Modern urban centers around the world now have neighborhoods that house well over 100,000 people per square mile. The Choa Chu Kang district in Singapore, defined by boulevards lined with 10 to 12 story mid-rise residential buildings, has a population density of more than 125,000 people per square mile. The entire borough of Manhattan has an average population density of more than 70,000 people per square mile, with far higher densities in areas of midtown and lower Manhattan.
According to a 2018 report released by the United Nations, today 55 percent of the world’s population lives in urban areas, a proportion that is estimated to increase to 68 percent by 2050. At the same time, the United Nations projects the global population to increase from 7.8 billion today to 9.7 billion by 2050. These projections lead to a surprising calculation: the absolute number of people living in rural areas is expected to decline, from 3.5 billion today to only 3.1 billion in 2050.
What should not be surprising by now is that people around the world, voluntarily and inexorably, are migrating from rural areas to cities. But the corollary effect is relatively unheralded; that around the world, open land is slowly depopulating. For the most part, this is happening absent government coercion. It flies in the face of the conventional wisdom—heard endlessly in the United States—that we are running out of open space. We aren’t.
If we have a sustainability challenge, it is not to preserve open space—not only because the world’s population is already moving into cities faster than the world’s population is increasing, but because the absolute urban footprint on the planet is relatively insignificant.
This reality was explored at great depth in “The Density Delusion,” and can be distilled down to this: If 10 billion people were all to live in four-person households that were each on quarter-acre lots and everyone had an equivalent amount of space allotted for commercial and industrial use, that would equate to a population density of 5,210 people per square mile, and at that density would only consume 3.8 percent of all land area on earth. Actual estimates of worldwide urbanization as of 2018 are only 2.7 percent of global land area excluding Antarctica, and some analysts believe this estimate is grossly overstated.
But not everyone wants to live in a home with a yard that big. Most people would be content living on a smaller lot, and a large proportion of the population prefers to live in homes with no yard at all. Billions of people, for that matter, apparently prefer to live in high-rise apartments. It is not suburban sprawl that constitutes the prevailing sustainability challenge to humanity, it is building megacities that are resilient to environmental and economic threats, and constitute an inviting destination for migrants from rural areas.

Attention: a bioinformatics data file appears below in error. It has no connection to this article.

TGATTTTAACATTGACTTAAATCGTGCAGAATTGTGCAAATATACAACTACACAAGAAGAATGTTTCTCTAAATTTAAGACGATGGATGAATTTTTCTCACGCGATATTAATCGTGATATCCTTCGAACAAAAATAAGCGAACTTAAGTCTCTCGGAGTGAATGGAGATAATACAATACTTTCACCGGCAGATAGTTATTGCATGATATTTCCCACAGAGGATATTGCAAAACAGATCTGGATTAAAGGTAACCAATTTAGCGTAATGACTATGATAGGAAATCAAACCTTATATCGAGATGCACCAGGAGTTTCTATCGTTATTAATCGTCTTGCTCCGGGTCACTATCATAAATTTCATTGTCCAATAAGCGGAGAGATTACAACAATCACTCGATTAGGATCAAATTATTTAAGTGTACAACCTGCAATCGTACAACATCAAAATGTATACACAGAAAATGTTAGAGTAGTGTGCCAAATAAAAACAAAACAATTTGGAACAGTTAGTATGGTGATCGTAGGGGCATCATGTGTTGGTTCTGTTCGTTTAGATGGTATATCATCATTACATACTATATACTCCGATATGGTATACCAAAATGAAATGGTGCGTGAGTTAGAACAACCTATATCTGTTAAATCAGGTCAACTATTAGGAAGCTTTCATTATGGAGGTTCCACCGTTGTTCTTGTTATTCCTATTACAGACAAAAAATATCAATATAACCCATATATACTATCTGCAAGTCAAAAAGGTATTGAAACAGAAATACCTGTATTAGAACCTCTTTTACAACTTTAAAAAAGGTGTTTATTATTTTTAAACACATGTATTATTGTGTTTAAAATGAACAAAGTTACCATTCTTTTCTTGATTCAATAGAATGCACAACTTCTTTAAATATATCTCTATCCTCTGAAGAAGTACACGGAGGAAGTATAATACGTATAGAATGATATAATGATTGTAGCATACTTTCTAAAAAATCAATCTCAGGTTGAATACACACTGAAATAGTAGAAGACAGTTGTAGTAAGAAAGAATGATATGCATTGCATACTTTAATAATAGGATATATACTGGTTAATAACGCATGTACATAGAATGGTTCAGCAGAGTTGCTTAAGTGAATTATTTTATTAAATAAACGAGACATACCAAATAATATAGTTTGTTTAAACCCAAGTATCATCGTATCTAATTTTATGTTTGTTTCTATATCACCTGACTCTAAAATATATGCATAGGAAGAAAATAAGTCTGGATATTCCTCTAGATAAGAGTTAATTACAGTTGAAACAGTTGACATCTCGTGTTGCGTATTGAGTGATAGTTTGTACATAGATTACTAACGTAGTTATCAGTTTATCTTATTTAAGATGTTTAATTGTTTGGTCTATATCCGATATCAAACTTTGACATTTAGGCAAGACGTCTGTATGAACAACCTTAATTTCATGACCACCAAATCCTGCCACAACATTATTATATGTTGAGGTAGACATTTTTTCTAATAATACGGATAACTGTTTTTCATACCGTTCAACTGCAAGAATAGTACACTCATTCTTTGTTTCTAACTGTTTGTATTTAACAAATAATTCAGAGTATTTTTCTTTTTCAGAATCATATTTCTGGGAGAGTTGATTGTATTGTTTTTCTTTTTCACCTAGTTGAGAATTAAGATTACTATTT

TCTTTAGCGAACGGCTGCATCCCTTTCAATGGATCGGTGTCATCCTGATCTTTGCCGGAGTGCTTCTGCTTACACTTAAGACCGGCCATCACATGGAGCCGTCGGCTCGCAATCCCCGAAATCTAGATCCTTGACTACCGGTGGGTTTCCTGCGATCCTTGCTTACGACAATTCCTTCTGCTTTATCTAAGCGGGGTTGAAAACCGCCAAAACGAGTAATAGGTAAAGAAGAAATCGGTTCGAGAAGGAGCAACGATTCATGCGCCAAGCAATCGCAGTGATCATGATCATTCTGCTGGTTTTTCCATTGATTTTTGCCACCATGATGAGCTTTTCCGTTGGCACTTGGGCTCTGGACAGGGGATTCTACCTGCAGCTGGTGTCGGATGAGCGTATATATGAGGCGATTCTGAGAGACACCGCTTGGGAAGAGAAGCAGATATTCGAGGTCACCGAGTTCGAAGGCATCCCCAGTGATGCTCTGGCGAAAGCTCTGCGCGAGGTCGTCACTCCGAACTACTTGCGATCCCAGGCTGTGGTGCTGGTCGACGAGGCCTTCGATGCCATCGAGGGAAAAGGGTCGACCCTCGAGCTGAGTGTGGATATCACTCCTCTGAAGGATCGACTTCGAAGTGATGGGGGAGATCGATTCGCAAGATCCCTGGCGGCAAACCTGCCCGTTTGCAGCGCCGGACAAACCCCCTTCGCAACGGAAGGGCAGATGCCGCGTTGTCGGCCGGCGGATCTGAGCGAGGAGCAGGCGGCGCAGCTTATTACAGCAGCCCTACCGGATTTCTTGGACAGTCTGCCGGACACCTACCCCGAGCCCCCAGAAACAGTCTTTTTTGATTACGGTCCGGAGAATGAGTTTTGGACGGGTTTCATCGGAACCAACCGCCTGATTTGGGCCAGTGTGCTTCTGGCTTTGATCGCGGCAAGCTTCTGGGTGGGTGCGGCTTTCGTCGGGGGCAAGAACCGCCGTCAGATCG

Cheap Energy Is Vital
The consequences of environmentalists making “climate change” their central focus instead of population growth are epic. Two factors, more than anything else, induce people to voluntarily limit the size of their families: prosperity and urbanization. Both of these require cheap and abundant energy.
It is estimated that as of 2020 there are 38 “megacities” on earth, defined as a metropolitan area with over 10 million inhabitants. Of these, only six—Tokyo, Seoul, New York, Los Angeles, Paris, and London—are located within high-income nations. Moreover, nearly all the forecast growth of megacities will be in developing nations, in places like Jakarta, Dhaka, Mumbai, Kolkata, Karachi, Lahore, Lagos, and Kinshasa.
So what innovations being pioneered today will enable megacities in the future to provide a high quality of life, and how will cities of such size and density reduce their vulnerability to economic or physical disruptions?
The biggest variable governing the success or failure of megacities is energy. Abundant, affordable, and reliable energy is not only a nonnegotiable prerequisite for prosperity around the world, but it is also the only way megacities are feasible. Environmentalists typically observe, correctly, that per capita energy consumption is lower in cities, but they ignore the converse—if you make energy too expensive by curtailing the use of fossil fuels, you prevent people from vacating rural areas where they can forage for energy—unsustainable, dirty, and free—by stripping the biosphere.